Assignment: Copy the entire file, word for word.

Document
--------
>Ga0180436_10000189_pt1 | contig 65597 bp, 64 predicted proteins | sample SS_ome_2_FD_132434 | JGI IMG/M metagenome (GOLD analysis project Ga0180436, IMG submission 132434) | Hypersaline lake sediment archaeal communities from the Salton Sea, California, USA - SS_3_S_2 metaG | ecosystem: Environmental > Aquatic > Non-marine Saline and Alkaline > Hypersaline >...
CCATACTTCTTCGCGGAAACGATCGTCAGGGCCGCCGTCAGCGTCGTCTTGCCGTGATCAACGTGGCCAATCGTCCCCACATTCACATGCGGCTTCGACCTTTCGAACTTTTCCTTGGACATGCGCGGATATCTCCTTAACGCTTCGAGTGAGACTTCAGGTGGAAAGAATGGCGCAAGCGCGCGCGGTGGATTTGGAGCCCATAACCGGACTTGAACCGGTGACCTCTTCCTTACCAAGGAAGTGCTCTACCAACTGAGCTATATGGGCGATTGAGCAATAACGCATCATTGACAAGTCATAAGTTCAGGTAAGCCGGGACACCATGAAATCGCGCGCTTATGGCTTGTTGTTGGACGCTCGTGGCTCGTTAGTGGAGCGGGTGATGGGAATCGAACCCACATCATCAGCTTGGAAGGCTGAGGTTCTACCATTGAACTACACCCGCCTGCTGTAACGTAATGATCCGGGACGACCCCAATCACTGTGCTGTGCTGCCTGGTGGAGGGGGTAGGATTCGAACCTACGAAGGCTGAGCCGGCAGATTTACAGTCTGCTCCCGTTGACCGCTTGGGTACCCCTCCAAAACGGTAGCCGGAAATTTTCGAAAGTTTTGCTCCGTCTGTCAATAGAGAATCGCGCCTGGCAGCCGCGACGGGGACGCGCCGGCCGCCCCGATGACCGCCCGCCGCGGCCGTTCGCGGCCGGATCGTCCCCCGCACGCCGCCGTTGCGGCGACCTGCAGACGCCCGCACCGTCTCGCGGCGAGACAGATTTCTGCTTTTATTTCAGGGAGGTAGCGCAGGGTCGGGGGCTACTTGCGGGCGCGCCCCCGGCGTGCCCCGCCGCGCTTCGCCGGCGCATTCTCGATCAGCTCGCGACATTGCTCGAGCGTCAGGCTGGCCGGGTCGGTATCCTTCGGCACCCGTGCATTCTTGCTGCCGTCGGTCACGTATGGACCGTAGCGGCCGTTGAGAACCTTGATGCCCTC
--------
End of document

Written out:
>Ga0180436_10000189_pt1 | contig 65597 bp, 64 predicted proteins | sample SS_ome_2_FD_132434 | JGI IMG/M metagenome (GOLD analysis project Ga0180436, IMG submission 132434) | Hypersaline lake sediment archaeal communities from the Salton Sea, California, USA - SS_3_S_2 metaG | ecosystem: Environmental > Aquatic > Non-marine Saline and Alkaline > Hypersaline >...
CCATACTTCTTCGCGGAAACGATCGTCAGGGCCGCCGTCAGCGTCGTCTTGCCGTGATCAACGTGGCCAATCGTCCCCACATTCACATGCGGCTTCGACCTTTCGAACTTTTCCTTGGACATGCGCGGATATCTCCTTAACGCTTCGAGTGAGACTTCAGGTGGAAAGAATGGCGCAAGCGCGCGCGGTGGATTTGGAGCCCATAACCGGACTTGAACCGGTGACCTCTTCCTTACCAAGGAAGTGCTCTACCAACTGAGCTATATGGGCGATTGAGCAATAACGCATCATTGACAAGTCATAAGTTCAGGTAAGCCGGGACACCATGAAATCGCGCGCTTATGGCTTGTTGTTGGACGCTCGTGGCTCGTTAGTGGAGCGGGTGATGGGAATCGAACCCACATCATCAGCTTGGAAGGCTGAGGTTCTACCATTGAACTACACCCGCCTGCTGTAACGTAATGATCCGGGACGACCCCAATCACTGTGCTGTGCTGCCTGGTGGAGGGGGTAGGATTCGAACCTACGAAGGCTGAGCCGGCAGATTTACAGTCTGCTCCCGTTGACCGCTTGGGTACCCCTCCAAAACGGTAGCCGGAAATTTTCGAAAGTTTTGCTCCGTCTGTCAATAGAGAATCGCGCCTGGCAGCCGCGACGGGGACGCGCCGGCCGCCCCGATGACCGCCCGCCGCGGCCGTTCGCGGCCGGATCGTCCCCCGCACGCCGCCGTTGCGGCGACCTGCAGACGCCCGCACCGTCTCGCGGCGAGACAGATTTCTGCTTTTATTTCAGGGAGGTAGCGCAGGGTCGGGGGCTACTTGCGGGCGCGCCCCCGGCGTGCCCCGCCGCGCTTCGCCGGCGCATTCTCGATCAGCTCGCGACATTGCTCGAGCGTCAGGCTGGCCGGGTCGGTATCCTTCGGCACCCGTGCATTCTTGCTGCCGTCGGTCACGTATGGACCGTAGCGGCCGTTGAGAACCTTGATGCCCTC